// September 07, 2011 by derk
UPDATE, Sept. 13: And the winner is ...
"Oh, Grandma, stop! You're embarrassing me." -- by Brett Schlottmann
UPDATE, Sept. 12: The three finalists are in!
Your obsession with zombies was a bit unsettling ("Braaains... BRAAAAINNNNS..." was posted by Scotch Hinojos on Facebook, in addition to some other brain-eating references), and there were certainly some suggestions that made us laugh but might be too hot for public consumption (see: "Oh and this little one belongs to wife number three, I think." -- submitted by Lisayou).
But three finalists are:
"This one needs salt..." -- by unimatrix0
"John Huntsman.....first candidate to pick his running mate." -- by Leen61
"Oh, Grandma, stop! You're embarrassing me." -- by Brett Schlottmann
Go the Current Facebook page to vote now, and the winner will be revealed on the current.com home page Tuesday afternoon!
Each week, we'll post a buzzworthy image and ask you -- the creative minds of our community -- to submit the perfect caption. We'll pick our three favorites and put them up for a vote on Current's Facebook page on Monday afternoon. The top-voted caption will be featured on the current.com home page Tuesday afternoon.
Submit your best caption below and good luck! (Note: Some pictures may be worth a thousand words, but this one isn't. Please keep entries to 200 characters or fewer for consideration.)
Photo credit: Getty Images
// September 07, 2011 by sgwhites
Congress is set to return to Washington this week and the controversial, bipartistan supercommittee of 12 members tasked with paring down the deficit by $1.5 trillion will also start its work. The chosen dozen needs to find that amount in spending reductions over a decade or face $1.2 trillion in across the board cuts starting in 2013. But who's influencing the supercommittee?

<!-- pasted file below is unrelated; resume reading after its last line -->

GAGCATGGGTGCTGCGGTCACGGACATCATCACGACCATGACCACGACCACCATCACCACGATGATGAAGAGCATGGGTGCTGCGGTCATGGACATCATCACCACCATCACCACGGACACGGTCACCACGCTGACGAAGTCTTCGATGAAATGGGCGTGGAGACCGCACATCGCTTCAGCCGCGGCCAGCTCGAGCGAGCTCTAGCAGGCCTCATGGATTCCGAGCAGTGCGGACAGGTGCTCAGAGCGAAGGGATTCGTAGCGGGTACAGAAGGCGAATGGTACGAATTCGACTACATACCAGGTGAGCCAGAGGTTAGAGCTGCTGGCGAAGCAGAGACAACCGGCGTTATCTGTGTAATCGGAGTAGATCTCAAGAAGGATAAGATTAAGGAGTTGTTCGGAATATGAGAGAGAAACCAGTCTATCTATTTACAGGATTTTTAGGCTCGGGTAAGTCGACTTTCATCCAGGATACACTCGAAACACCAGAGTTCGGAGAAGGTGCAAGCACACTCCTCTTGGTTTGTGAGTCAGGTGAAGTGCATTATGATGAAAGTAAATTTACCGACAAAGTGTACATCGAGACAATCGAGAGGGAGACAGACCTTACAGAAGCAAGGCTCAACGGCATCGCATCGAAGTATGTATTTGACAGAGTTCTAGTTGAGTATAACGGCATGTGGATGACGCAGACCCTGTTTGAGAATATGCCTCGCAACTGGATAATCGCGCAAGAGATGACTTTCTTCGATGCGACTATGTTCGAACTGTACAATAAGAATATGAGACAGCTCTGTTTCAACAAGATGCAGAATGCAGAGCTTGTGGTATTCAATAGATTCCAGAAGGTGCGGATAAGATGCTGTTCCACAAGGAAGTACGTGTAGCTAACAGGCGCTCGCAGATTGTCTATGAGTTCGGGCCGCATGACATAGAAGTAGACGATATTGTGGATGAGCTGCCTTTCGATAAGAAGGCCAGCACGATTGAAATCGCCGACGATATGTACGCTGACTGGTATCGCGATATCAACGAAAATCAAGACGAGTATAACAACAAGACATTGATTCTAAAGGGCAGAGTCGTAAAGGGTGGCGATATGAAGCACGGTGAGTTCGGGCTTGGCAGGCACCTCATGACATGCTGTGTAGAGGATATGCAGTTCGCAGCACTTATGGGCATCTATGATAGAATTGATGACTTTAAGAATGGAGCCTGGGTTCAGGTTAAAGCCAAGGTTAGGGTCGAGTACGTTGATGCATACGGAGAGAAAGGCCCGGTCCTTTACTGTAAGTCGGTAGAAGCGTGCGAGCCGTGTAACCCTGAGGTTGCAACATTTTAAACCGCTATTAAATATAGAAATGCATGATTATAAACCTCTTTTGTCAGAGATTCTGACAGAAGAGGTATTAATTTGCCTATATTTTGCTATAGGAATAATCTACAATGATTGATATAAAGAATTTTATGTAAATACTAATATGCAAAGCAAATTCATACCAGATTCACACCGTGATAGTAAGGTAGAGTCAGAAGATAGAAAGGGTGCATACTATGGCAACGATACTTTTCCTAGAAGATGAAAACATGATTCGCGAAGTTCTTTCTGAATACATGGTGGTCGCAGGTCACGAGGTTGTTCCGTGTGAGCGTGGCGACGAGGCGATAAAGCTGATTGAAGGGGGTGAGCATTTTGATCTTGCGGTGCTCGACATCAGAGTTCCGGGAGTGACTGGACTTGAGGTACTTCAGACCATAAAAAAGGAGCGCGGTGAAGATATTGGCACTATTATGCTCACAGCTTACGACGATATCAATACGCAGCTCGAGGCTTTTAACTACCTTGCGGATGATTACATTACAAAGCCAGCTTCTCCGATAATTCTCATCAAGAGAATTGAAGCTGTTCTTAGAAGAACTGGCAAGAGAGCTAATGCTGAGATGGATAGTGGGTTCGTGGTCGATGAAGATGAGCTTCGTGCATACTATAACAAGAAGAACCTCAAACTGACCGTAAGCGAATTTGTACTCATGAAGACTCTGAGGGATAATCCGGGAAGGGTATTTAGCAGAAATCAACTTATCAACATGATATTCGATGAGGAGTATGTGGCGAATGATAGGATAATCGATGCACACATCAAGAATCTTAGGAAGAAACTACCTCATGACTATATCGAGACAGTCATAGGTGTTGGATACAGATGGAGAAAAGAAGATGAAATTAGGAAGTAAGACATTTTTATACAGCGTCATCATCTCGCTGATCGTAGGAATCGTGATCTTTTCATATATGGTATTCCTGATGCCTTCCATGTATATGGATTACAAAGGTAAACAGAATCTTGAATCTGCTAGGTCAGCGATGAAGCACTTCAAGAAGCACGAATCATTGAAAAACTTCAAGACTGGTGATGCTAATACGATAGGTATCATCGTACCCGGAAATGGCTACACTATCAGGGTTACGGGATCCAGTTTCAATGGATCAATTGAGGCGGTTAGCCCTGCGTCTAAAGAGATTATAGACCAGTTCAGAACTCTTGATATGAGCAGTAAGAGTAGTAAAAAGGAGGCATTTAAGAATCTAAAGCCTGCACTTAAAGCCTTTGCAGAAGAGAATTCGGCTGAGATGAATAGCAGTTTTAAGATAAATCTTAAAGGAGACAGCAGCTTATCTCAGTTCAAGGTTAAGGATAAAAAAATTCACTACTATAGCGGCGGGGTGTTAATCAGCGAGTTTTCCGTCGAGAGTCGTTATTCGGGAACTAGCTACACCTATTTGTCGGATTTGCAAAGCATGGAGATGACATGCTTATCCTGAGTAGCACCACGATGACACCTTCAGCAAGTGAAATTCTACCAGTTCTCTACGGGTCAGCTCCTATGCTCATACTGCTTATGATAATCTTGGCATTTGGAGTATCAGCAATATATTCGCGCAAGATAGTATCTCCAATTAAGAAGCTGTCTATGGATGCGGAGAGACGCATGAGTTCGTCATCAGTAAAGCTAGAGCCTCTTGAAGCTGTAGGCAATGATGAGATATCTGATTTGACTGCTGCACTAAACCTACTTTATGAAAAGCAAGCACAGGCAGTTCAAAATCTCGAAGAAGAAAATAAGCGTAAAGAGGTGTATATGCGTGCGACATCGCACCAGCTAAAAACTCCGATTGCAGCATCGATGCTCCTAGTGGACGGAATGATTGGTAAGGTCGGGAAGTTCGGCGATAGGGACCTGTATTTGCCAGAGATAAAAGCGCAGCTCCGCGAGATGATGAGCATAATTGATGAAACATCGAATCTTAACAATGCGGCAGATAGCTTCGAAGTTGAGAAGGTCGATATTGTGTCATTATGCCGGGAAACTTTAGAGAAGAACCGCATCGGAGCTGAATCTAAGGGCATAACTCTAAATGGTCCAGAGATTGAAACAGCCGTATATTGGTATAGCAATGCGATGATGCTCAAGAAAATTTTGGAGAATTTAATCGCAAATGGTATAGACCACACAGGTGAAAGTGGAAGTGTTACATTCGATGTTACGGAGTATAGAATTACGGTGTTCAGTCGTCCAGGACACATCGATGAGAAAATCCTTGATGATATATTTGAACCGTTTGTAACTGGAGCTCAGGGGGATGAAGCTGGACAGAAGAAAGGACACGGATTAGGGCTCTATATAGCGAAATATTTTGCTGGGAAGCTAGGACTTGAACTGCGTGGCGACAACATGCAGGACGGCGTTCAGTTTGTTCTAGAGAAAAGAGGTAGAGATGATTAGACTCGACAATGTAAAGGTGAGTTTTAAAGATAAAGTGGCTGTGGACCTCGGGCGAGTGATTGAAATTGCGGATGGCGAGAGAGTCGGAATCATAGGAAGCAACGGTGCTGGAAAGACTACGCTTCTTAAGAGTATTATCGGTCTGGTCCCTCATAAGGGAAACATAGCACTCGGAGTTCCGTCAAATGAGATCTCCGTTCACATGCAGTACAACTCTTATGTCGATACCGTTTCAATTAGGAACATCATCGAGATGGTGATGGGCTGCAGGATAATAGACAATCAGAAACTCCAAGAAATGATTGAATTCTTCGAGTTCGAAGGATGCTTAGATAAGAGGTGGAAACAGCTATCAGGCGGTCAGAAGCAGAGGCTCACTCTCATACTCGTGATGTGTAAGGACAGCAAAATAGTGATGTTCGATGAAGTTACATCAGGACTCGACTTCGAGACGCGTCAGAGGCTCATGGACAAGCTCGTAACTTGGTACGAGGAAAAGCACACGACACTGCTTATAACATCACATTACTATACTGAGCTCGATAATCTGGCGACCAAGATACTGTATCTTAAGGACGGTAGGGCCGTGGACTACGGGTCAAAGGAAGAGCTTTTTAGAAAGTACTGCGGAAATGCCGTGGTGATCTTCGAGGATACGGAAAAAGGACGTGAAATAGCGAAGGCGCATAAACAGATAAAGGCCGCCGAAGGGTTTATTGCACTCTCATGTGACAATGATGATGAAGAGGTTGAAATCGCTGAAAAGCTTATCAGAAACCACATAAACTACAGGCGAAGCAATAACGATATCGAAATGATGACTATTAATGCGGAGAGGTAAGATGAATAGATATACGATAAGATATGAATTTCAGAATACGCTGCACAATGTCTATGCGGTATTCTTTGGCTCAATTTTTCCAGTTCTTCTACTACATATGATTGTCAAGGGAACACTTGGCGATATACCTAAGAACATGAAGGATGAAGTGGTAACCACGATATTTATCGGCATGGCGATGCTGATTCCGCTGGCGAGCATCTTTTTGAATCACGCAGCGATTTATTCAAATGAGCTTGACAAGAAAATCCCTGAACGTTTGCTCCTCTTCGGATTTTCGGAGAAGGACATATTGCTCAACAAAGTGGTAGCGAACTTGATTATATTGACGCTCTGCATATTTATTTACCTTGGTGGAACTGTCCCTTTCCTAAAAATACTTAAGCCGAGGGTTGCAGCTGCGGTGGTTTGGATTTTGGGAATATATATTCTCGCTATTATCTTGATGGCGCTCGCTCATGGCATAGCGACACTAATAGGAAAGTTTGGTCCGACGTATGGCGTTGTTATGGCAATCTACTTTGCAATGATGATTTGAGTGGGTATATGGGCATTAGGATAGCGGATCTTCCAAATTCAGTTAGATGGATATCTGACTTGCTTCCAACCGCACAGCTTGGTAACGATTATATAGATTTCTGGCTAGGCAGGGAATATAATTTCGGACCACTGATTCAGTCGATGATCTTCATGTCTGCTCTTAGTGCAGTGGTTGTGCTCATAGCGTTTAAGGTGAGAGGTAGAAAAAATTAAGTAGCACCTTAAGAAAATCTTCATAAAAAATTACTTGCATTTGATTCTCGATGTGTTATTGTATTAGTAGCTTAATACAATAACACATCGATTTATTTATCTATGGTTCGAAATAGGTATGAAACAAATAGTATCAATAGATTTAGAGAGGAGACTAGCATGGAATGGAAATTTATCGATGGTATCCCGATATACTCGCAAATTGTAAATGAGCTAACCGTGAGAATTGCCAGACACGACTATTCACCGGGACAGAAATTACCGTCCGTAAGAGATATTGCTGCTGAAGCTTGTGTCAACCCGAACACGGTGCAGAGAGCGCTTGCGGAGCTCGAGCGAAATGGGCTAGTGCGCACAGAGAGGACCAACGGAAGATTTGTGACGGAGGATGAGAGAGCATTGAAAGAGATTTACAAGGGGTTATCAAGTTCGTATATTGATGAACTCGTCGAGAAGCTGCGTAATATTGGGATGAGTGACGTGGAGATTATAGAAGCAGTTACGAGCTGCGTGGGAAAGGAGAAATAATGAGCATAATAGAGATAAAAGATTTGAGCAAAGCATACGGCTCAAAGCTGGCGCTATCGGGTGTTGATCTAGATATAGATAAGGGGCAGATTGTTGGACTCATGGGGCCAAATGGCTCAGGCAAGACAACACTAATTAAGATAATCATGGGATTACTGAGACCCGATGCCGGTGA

The K Street Connection
The path between K Street, the home of many of D.C.'s lobbying firms, and Capitol Hill is a well-traveled one. Former lobbyists sign on to work as staffers for new members of Congress, and former staffers make their way to K Street firms to lobby their old colleagues on Capitol Hill. It's networking, Washington-style. The Center for Responsive Politics, which tracks the revolving door of lobbyists and staffers, reported that more than twice as many former lobbyists have been hired this session than in the previous one, giving lobbying firms even more ties to Congress.
The Washington Post reports that the debt supercommittee is heavily connected to lobbyists. Nearly 100 former staffers of the supercommittee's members now working as lobbyists who will undoubtedly be trying to convince their former employers to go easy on their clients.
So which committee members are the most connected? Sen. Max Baucus, D-Mont. (pictured), who has 25 former staffers now working as lobbyists, including a former chief of staff, David Castagnetti, whose firm lobbies for a number of industries, including health care, oil and gas, and the automotive industry, among others. Sen. John Kerry, D-Mass., comes in a distant second, with 14 former staffers now working as lobbyists, and one current staffer with a previous lobbying career.
At the other end of the scale are Rep. James E. Clyburn, D-S.C., who has only two former staffers now working as lobbyists, and Rep. Chris Van Hollen, D-Md., with two staff members who formerly worked in the lobbying industry.
Why It Matters
After a protracted debate over the debt ceiling, the supercommittee has been tasked with making deep cuts to the nation's spending. With so many ties to corporate interests, how will that influence the members' decisions on where to make cuts? Americans should be paying close attention as the supercommittee begins its work, to ensure the interests of the American people aren't shuffled aside by connections to powerful players trying to protect their interests.
Have a story you think isn't getting enough attention? Send us an email at email@example.com, ATTN: Underreported Story.
See what "Countdown" guest host David Shuster and Bill Press had to say about the supercommittee last month:
// August 31, 2011 by sgwhites